Technical director Sam Michael has revealed that the decision to create the smallest gearbox the team has ever used has been key to the radical rear end on the FW33 unveiled to the public in Valencia.
The car, which will be fully launched in its 2011 livery later this month, features an aggressive design on the rear compared to rival machines in an effort to help airflow to the rear wing.
Michael revealed that work had been going on on the design of the rear of the car for nearly twelve months to finalise how the car would appear, with a pull-rod suspension set-up also in place.
“Like most other teams, the target is to have as much clear flow to the rear wing assembly as possible,” he said. “It is clear that we have lifted the top wishbone and track rod, and opted for a Z-bone layout, which was commonly used in the early 1990s. Using a pull-rod was an easy decision for our particular design, as it means there's less blockage to the rear.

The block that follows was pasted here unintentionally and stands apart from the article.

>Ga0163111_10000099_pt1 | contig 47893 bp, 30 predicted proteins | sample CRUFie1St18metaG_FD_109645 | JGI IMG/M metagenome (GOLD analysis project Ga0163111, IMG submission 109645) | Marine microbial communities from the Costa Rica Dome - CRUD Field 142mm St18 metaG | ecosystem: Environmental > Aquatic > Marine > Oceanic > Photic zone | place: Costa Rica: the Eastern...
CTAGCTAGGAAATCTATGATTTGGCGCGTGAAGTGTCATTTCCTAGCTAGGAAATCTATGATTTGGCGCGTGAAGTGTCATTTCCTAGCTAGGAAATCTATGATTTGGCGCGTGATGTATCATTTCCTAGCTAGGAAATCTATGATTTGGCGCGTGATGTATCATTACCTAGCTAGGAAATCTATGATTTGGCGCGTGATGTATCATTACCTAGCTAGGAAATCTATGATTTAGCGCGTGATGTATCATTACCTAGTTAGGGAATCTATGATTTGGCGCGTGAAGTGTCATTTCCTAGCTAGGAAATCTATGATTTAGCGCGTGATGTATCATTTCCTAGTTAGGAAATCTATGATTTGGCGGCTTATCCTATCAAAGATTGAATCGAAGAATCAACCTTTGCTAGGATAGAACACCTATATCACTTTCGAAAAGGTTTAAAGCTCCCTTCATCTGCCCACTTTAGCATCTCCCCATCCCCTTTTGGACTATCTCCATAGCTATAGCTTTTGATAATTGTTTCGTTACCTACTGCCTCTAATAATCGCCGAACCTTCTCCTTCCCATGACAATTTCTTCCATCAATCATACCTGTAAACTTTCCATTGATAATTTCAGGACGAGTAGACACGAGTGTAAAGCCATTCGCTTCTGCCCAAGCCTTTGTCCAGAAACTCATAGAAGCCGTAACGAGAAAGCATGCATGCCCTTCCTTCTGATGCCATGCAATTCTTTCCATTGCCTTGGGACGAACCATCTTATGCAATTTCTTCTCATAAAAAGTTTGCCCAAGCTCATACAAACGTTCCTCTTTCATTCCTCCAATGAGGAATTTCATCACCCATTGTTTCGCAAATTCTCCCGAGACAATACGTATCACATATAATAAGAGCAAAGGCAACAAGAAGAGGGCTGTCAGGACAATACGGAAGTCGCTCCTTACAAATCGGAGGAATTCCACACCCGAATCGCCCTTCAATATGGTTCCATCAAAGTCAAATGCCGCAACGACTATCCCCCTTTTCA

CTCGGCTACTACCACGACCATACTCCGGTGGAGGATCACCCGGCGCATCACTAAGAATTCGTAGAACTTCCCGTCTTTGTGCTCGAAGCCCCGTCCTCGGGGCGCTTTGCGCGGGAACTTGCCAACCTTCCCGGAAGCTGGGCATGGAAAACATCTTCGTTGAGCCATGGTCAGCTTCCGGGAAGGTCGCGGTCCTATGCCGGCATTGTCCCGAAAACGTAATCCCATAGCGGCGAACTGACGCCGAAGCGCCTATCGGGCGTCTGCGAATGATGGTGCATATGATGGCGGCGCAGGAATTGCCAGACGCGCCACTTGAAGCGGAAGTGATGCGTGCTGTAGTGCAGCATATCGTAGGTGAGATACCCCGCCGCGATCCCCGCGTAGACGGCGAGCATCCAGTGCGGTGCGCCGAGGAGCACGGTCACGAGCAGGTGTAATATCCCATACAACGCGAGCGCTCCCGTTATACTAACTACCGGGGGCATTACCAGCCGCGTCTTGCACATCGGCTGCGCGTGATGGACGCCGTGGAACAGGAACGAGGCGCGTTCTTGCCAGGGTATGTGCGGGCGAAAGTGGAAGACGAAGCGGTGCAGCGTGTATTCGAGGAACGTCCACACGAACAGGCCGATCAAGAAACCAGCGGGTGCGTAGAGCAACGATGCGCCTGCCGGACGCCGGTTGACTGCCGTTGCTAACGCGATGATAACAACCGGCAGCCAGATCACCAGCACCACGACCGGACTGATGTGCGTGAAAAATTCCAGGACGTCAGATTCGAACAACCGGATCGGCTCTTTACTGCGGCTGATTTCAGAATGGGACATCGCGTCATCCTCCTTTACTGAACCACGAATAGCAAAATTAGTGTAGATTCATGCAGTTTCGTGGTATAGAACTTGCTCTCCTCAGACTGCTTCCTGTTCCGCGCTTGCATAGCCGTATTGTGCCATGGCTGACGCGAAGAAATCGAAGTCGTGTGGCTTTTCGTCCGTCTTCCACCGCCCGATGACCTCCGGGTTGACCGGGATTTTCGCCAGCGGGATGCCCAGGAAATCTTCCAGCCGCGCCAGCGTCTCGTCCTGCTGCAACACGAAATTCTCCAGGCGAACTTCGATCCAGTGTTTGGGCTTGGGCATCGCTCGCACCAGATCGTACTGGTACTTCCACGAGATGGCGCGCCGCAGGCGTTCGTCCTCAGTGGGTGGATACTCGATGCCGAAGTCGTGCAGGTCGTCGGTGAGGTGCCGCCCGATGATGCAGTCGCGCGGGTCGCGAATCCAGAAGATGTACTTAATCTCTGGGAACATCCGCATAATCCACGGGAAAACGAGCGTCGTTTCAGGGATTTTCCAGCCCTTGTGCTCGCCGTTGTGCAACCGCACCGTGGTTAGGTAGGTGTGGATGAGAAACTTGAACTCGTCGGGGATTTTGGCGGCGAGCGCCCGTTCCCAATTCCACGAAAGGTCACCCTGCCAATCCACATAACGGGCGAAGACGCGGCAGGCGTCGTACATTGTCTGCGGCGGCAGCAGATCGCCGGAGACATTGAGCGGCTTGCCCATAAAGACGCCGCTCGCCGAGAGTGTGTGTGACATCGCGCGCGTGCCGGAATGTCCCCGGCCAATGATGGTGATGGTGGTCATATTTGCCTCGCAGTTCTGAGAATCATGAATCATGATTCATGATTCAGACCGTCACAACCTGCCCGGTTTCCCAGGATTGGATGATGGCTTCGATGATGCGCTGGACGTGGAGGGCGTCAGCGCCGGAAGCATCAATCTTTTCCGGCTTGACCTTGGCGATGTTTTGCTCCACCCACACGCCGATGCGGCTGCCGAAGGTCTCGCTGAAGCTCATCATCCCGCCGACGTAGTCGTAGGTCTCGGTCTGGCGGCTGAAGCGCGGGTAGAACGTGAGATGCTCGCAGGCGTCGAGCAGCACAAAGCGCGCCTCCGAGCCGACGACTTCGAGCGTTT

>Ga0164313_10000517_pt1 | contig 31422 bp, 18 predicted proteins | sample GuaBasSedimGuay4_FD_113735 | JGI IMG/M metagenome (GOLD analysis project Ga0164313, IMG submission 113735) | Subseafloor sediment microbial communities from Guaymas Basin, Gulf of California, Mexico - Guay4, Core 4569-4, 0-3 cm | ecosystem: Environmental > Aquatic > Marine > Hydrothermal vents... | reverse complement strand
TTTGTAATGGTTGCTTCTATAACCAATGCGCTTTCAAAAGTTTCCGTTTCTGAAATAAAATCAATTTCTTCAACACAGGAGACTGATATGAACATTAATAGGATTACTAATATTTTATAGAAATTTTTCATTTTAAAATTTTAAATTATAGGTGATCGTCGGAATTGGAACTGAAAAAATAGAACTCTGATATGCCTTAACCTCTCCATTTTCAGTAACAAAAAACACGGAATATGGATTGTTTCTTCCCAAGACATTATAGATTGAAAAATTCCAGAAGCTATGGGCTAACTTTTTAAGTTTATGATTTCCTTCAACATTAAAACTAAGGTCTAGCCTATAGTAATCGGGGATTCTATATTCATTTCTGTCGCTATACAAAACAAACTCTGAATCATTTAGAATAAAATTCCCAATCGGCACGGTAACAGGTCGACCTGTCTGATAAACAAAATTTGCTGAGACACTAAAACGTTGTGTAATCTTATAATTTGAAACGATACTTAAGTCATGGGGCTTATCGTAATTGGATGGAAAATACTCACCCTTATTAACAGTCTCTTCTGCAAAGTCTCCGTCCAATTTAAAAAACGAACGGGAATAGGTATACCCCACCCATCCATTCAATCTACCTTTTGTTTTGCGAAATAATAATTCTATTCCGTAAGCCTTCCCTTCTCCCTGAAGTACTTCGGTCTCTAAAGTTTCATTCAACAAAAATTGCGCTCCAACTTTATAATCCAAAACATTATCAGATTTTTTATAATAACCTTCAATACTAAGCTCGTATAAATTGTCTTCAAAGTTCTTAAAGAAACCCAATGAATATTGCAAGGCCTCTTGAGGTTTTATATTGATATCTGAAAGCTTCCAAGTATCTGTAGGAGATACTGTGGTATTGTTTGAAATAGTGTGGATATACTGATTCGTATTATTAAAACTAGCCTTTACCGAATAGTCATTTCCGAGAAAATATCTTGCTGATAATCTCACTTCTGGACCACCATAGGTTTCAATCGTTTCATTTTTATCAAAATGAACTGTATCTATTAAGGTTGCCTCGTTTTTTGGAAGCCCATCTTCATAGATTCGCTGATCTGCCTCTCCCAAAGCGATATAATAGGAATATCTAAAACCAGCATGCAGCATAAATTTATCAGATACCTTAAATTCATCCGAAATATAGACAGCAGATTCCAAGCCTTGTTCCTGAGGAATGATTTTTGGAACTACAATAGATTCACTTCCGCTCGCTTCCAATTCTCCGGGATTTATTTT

“This is the smallest and lowest gearbox we have ever made, with the most extreme driveshaft design. We made all these major decisions in March 2010 and have subsequently worked hard to ensure reliability through plenty of mileage on the dyno.”
Another key part of the design is the new adjustable rear wing, with Michael revealing that Williams has managed to get its system working 'within milliseconds' of the driver pressing the button on his steering wheel.
“With a hydraulic system, we're down to a few milliseconds to activate,” he said. “When the driver comes off the button or applies the brakes it returns to the high downforce position. While testing the system in the simulator, we asked the driver to hold the button down and allow the system to automatically bring it back when applying the brakes, but there were certain situations where you want the driver to bring it back before he touches the brakes.”